U.S. government isn't decreasing food aid budget
The Sun's thoughtful article on U.S. efforts to supply food to the needy in Afghanistan, Sudan and other countries in crisis raises awareness of this important task carried out by U.S. Agency for International Development (AID) and other U.S. agencies. But it might have failed to fully explain just how significant and complex our contribution to fighting hunger is ("U.S. is slashing world food aid contributions," Dec. 19).
In 2004, we have provided more than $2.1 billion in food aid - a figure that included $945 million in food and money provided through the U.N. World Food Program, or half of all emergency food aid to the WFP.
What the article characterized as the cancellation or delay of food orders is really temporary deferrals in some start-up development programs that we have imposed to meet the more pressing needs of food emergencies.
The United States is not cutting food aid. Indeed, in the last four years, we have significantly increased the basic food aid budget from $800 million a year to $1.2 billion - and this amount is often augmented by supplemental funds to address famines or crises.
If there are some shortages in funds for food programs, this is the result of increased demand for aid, an increase in shipping costs and the ways the U.S. government's budget cycle affects the flow of funds.
Every year, our first priority is to allocate the necessary food to emergency situations. Once that is covered and we know people are not going to die from lack of food, we focus on development projects.
These development projects use U.S. food to feed school children, people with HIV/AIDS, the vulnerable and the malnourished so they can help themselves.
Like anyone who has to live within a budget, the U.S. AID is prudently tackling the most dire situations first - giving people food who need it for survival.
But we do not intend to cut food aid.
Andrew S. Natsios
The writer is the administrator of the U.S. Agency for International Development.
State should support stem cell research
Because of the vacuum created by insufficient federal support for stem cell research, states across the country are forging ahead with their own initiatives to promote this area of medical science ("Stem cell funding sought," Dec. 19).
Now is the time to protect Maryland's significant investments in this field, which holds such promise for the millions of people with spinal cord injuries, diabetes, Alzheimer's, Parkinson's and other costly, devastating diseases.
Our state cannot match California's enormous outlay of $3 billion over 10 years for stem cell research, but we can provide some financial incentives.
Just as important, Maryland lawmakers should send a clear message to state researchers and biotech companies that their work is welcome here.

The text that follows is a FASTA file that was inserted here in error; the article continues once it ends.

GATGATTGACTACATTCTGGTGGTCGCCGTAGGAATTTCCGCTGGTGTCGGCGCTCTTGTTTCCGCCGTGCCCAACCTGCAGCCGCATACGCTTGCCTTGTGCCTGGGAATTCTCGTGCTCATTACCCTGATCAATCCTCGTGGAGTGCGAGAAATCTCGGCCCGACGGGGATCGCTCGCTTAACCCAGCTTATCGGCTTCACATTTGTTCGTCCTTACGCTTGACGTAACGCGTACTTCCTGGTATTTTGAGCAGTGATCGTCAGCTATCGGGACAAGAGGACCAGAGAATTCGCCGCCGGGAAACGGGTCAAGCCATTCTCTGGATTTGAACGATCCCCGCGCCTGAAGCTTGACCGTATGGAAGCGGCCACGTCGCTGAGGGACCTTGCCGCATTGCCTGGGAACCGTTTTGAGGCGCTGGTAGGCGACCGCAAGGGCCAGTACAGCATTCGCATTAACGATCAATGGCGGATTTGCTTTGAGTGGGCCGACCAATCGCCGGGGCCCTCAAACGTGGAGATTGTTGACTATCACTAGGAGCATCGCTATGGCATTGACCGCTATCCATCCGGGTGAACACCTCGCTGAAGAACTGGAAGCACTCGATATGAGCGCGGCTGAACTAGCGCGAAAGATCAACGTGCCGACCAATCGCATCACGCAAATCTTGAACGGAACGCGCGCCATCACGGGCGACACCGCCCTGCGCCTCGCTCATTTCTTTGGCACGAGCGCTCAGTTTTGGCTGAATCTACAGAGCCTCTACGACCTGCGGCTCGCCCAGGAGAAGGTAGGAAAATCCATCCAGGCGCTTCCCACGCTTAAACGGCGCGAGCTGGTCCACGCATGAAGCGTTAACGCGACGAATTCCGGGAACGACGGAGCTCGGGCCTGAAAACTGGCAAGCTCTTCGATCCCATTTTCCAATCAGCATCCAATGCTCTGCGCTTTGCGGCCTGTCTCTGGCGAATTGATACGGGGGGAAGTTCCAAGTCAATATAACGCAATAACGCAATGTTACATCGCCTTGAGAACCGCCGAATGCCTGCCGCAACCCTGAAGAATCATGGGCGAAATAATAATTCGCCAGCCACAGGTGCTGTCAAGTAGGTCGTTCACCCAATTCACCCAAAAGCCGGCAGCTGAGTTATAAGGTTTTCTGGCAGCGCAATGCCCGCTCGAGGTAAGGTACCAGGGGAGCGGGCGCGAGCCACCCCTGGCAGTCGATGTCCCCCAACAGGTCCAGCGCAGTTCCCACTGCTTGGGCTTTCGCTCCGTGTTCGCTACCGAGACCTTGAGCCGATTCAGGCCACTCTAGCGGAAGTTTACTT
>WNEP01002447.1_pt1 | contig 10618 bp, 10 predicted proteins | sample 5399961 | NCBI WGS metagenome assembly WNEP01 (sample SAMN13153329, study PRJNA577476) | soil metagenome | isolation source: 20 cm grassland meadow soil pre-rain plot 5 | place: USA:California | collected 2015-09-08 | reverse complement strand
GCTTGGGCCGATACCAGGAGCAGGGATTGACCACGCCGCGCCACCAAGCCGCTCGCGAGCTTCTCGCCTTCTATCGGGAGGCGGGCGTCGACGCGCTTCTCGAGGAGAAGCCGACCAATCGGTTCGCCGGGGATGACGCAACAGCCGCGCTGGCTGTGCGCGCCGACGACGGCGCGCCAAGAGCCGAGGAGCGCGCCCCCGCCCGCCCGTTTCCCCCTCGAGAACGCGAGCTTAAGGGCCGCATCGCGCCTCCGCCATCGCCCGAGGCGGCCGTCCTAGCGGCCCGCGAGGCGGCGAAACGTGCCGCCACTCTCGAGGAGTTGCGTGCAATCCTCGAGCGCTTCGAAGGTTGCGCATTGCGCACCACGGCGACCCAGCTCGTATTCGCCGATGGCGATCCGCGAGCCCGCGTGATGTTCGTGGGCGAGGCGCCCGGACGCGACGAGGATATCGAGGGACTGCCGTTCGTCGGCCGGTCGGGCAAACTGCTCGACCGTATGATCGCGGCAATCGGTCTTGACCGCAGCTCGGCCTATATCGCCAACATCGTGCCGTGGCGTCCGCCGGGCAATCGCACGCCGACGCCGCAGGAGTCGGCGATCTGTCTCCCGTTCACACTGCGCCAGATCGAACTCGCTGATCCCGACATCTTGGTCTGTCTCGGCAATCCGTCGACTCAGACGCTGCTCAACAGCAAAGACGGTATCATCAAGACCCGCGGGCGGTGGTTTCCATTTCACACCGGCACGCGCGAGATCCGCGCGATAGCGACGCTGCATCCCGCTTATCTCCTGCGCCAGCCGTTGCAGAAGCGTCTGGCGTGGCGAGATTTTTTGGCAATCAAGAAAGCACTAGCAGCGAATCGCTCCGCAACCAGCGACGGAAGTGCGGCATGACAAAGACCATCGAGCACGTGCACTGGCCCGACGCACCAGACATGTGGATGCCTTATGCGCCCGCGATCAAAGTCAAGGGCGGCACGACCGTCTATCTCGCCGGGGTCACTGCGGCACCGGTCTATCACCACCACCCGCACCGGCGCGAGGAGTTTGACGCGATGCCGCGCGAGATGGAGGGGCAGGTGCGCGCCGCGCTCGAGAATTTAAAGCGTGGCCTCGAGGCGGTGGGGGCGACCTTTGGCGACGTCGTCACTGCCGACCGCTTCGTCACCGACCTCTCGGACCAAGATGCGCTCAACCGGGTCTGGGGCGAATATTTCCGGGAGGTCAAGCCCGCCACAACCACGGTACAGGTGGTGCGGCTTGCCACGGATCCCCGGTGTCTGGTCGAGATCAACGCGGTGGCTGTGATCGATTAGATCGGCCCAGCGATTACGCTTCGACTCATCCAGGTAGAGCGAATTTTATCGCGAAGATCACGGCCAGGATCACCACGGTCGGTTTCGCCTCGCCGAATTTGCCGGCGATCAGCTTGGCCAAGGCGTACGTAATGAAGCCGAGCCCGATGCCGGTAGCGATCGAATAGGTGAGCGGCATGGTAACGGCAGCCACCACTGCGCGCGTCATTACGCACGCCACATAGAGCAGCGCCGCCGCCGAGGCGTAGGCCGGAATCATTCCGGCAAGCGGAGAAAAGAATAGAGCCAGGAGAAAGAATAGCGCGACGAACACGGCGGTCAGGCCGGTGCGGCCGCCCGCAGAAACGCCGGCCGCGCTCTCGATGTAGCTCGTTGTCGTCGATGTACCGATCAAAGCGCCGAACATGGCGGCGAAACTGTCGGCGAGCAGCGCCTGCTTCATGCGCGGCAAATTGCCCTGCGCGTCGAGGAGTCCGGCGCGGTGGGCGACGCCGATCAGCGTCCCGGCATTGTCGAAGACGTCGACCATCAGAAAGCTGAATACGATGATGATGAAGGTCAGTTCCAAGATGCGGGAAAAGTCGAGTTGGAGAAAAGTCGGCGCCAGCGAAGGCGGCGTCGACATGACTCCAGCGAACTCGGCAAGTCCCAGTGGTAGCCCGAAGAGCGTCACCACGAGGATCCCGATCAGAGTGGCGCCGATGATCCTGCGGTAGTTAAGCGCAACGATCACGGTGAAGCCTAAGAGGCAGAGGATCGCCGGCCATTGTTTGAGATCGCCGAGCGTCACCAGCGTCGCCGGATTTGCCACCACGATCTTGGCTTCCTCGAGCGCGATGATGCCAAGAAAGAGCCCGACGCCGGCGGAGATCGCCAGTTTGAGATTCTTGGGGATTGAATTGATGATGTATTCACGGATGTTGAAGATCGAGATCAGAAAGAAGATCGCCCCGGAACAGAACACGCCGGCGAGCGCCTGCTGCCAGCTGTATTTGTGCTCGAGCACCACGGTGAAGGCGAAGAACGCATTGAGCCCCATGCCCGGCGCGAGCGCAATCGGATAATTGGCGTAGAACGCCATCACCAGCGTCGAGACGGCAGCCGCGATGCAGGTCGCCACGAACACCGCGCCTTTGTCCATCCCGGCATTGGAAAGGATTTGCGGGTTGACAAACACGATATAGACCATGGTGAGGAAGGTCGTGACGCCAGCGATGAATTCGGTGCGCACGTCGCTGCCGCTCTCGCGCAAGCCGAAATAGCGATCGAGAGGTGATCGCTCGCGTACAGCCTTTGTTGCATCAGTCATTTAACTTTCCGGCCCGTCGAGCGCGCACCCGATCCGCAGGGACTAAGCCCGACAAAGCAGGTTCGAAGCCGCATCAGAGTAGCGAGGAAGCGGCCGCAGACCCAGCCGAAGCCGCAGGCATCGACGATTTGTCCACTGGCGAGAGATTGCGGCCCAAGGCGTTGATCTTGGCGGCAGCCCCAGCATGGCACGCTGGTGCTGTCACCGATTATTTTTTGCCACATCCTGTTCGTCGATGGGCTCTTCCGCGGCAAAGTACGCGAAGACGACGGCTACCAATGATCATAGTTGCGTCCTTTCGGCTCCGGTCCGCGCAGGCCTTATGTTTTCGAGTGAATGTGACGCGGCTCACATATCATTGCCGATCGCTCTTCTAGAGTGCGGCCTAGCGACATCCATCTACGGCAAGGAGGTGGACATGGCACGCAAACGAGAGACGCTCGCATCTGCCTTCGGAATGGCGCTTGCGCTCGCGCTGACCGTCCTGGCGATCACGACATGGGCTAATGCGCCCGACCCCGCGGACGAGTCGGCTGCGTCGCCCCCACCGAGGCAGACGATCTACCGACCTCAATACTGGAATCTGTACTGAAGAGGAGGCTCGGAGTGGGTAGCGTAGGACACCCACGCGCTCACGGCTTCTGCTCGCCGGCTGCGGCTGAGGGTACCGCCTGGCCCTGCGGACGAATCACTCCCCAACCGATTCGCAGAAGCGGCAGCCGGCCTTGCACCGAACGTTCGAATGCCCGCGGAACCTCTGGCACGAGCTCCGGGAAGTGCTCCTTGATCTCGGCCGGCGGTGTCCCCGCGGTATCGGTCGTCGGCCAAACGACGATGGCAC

Maryland lawmakers and Gov. Robert L. Ehrlich Jr. must take a leadership role in supporting this research now rather than risk losing world- class scientists from Johns Hopkins and the University of Maryland and our emerging biotech industry to more favorable research environments in California or even abroad.
Margaret Conn Himelfarb
`Reform' may ruin Social Security
Beware. President Bush - who has demonstrated his profound ignorance of economics by running up more national debt than any previous American president, who believes that reducing taxes for the rich will solve the deficit problem, who has presided over an embarrassing weakening of the dollar, who has further burdened a financially strapped Medicare program with a horribly expensive prescription drug plan - yes, this fiscally challenged president is now going to come to the rescue of Social Security ("Fix Social Security now, Bush says," Dec. 17).
We can only hope he does not destroy it to save it.
John D. Venables
Will Bush supporters answer call to duty?
Given the results of the recent election, the National Guard's inability to meet its recruitment quota appears odd ("Guard acts to step up efforts for recruiting," Dec. 18).
Surely, President Bush should be able to find 50,000 to 100,000 volunteers among the 60 million voters who supported him who are willing to enlist in the Guard and make the necessary sacrifices - including perhaps their lives - to support him in winning his war in Iraq.
Philip J. Avillo Jr.
Dimming bright spot in the daily paper
My family and I have subscribed to The Sun since 1928. In those past 76 years, a lot of changes have taken place in our newspaper, some of them good and some of them bad. But I was shocked to find last week that about 30 percent of the comics section had been deleted and what was left was so compressed I need a magnifying glass to read the print.
Not only that, but The Sun removed some of the best strips and replaced them with junk such as "Pearls Before Swine" and "Get Fuzzy."